'Mistress America' Is A Chick Flick Wearing The Clever Disguise Of An Art Film

By James Jay Edwards
Released: August 28, 2015
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A lonely college freshman's life is turned upside down by her impetuous, adventurous soon-to-be stepsister.

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Film Review
Noah Baumbach's career seems to have the same ebb-and-flow as that of Woody Allen, with the high peaks being separated by sea-level valleys. He followed up the remarkable The Squid and the Whale with the disappointing Margot at the Wedding. Then, he went from the charming Francis Ha to the mediocre While We're Young. True to form, Baumbach bounces back from While We're Young with another great movie, the highly enjoyable Mistress America.

Mistress America stars Lola Kirke (Gone Girl) as Tracy Fishko, a young girl who is overwhelmed when she goes off to college in New York City. Knowing no one else in The Big Apple, Tracy reluctantly calls her mother's fiancée's daughter, Brooke Cardenes (Francis Ha's Greta Gerwig), an adventurous social butterfly who lives in the heart of everything, both literally and figuratively. Brooke shows Tracy how much fun the city can be, taking her to clubs, getting her drunk, and introducing her to bands. As the two future step-sisters become closer, they start to confide in one another, and Tracy learns all of Brooke's seemingly hair-brained schemes for financial and spiritual success. While Tracy encourages Brooke to follow her dreams, she also finds a muse in her, secretly using Brooke as the inspiration for a character in a series of stories that she writes.

Mistress America. All rights reserved.

Noah Baumbach works well with Greta Gerwig. Not just on a director-actress level, but as co-writers as well. Mistress America is the second feature co-written by the pair. As the movie's star, Gerwig completely anchored Francis Ha both onscreen and off, and there's a similar feeling of her presence within the writing of Mistress America, particularly in the witty repartee between Brooke and Tracy (which is, admittedly, half the movie). The story itself is the classic tale of struggling student-meets-successful mentor, but Mistress America is much more than just a simple coming-of-age story about an innocent girl being guided through the perils and pitfalls of the big city. At first, it seems as if Tracy is a tagalong, but once the two ladies get to know each other and the walls come down, they become equals, with Tracy supporting and cheerleading for Brooke, and vice versa. Brooke learns just as much from Tracy as Tracy learns from Brooke. Is it a chick flick? Well, technically, yeah. But, because it was made under the watchful eye of Noah Baumbach, it wears the clever disguise of an Art Film.

Mistress America is a smart, engaging, and entertaining film. There's no big world-ending drama, just a couple of nice personal stories. On the Baumbach scale, it falls closer to Francis Ha than it does to While We're Young, and that's exactly how it should be.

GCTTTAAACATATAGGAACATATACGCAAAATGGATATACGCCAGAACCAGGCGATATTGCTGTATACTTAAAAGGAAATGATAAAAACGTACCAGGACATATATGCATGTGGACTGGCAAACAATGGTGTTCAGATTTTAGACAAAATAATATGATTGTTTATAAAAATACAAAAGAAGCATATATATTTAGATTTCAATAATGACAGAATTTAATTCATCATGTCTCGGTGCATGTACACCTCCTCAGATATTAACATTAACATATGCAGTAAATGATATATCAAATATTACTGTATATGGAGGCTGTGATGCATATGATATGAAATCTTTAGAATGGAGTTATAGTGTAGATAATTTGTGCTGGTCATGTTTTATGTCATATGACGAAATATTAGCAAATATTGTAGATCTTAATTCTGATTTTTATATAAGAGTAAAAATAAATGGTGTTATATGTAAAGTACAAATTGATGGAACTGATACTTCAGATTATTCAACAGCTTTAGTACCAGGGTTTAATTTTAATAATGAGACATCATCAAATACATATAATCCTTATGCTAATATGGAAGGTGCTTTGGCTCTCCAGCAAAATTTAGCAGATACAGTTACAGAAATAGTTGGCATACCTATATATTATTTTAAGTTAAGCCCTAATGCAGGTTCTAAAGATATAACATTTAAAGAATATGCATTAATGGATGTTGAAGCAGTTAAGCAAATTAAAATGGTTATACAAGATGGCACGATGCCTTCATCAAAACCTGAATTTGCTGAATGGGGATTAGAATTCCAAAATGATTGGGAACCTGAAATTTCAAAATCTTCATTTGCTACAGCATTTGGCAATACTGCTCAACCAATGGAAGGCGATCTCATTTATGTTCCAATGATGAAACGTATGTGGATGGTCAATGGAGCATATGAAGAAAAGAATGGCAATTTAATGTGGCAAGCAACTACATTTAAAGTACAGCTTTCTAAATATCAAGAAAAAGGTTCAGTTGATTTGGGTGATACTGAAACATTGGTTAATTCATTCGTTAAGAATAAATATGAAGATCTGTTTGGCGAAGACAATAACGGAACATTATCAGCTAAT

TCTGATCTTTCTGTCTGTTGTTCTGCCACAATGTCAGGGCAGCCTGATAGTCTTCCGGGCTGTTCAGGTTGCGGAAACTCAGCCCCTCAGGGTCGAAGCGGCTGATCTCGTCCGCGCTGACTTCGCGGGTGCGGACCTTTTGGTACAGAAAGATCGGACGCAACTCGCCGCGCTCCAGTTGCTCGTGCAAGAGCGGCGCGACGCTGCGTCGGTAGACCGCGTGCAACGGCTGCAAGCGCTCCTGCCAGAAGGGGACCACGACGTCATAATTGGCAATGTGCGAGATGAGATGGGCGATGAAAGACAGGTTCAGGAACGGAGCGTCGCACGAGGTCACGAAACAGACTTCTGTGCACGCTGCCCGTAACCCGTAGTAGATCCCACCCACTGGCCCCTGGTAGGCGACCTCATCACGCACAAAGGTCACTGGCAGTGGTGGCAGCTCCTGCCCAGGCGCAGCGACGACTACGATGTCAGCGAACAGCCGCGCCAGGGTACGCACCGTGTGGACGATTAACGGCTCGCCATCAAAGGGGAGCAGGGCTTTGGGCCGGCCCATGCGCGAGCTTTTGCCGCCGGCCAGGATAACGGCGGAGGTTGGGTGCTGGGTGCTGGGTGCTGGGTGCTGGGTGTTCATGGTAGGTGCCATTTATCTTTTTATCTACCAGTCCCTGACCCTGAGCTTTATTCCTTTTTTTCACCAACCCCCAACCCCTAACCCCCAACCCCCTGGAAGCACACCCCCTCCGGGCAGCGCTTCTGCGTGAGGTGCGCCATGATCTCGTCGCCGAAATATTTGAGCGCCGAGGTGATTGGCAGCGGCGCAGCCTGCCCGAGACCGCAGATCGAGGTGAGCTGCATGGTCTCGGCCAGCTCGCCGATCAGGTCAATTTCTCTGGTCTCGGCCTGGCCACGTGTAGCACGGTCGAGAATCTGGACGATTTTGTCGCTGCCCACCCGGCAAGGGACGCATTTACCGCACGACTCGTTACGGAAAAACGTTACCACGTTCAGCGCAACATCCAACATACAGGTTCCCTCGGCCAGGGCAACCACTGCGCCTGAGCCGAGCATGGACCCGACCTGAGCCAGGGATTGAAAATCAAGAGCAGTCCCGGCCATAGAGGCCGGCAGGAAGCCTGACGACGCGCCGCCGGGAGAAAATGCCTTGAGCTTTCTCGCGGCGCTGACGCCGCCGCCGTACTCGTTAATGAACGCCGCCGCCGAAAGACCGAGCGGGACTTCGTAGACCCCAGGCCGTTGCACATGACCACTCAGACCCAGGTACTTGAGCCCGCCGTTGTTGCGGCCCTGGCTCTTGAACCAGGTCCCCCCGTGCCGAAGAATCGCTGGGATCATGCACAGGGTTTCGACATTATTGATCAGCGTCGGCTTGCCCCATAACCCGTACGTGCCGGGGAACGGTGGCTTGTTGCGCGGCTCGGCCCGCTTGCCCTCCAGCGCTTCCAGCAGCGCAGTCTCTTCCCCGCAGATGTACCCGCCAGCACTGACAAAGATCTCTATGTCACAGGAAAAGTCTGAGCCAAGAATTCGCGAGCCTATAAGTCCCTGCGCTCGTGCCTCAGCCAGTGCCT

There's a point in Mistress America, basically the entire third act, where Noah Baumbach seems to just be showing off. Not showing off in a "look what I can do" kind of way, but it's like he's saying "look what I can get my cast to do." The last quarter of the movie takes place almost completely in a single location, with most of the principals of the cast, and absolutely no frills. And it's the strongest section of the movie. It develops like a stage play that is tightly blocked, expertly choreographed, and perfectly timed. Of course, the cast deserves a lot of credit as well, but Baumbach's direction in the third act of the movie is absolutely flawless. From camera angles to performances, Baumbach directs the heck out of Mistress America.
The obvious leads in Mistress America are Greta Gerwig and Lola Kirke, and the gals are fun to watch, but they're not quite enough to carry the entire movie. Luckily, they have plenty of help from a very talented and skilled ensemble. Matthew Shear (who also worked with Baumbach in While We're Young) plays Tracy's dorky not-boyfriend from college, Tony. Michael Chernus (Captain Phillips) plays Brooke's ex, and Heather Lind ("TURN: Washington's Spies") plays the rival who stole him from her. Cindy Cheung (Obvious Child) and Dean Wareham (who's becoming a staple of Baumbach's movies, with appearances in Francis Ha and While We're Young as well) show up in small but quality roles. The entire cast comes together towards the end of the film in a series of silly events that would almost give the impression of being improvised if the dialogue wasn't so well-written. It's hard to imagine any of the roles in Mistress America, even the small ones, being played by any other actors because the camaraderie is so perfect. It's a joy to watch that cast on that screen in that movie.
Comedy Factor
It's a little unfair that Noah Baumbach's movies get classified as comedies, because they're really not. Instead of being laugh-out-loud funny, they're knowingly-smilingly amusing. Nothing has changed with Mistress America. It's full of wit and charm, but it's more of a purely entertaining movie than any kind of a knee-slapper. There's a chuckle here and there, but nothing side-splitting. It's just an enjoyable film, but not a gut-busting comedy. Basically, Mistress America is the type of movie that audiences have come to expect from Noah Baumbach.

Release Date
August 28, 2015
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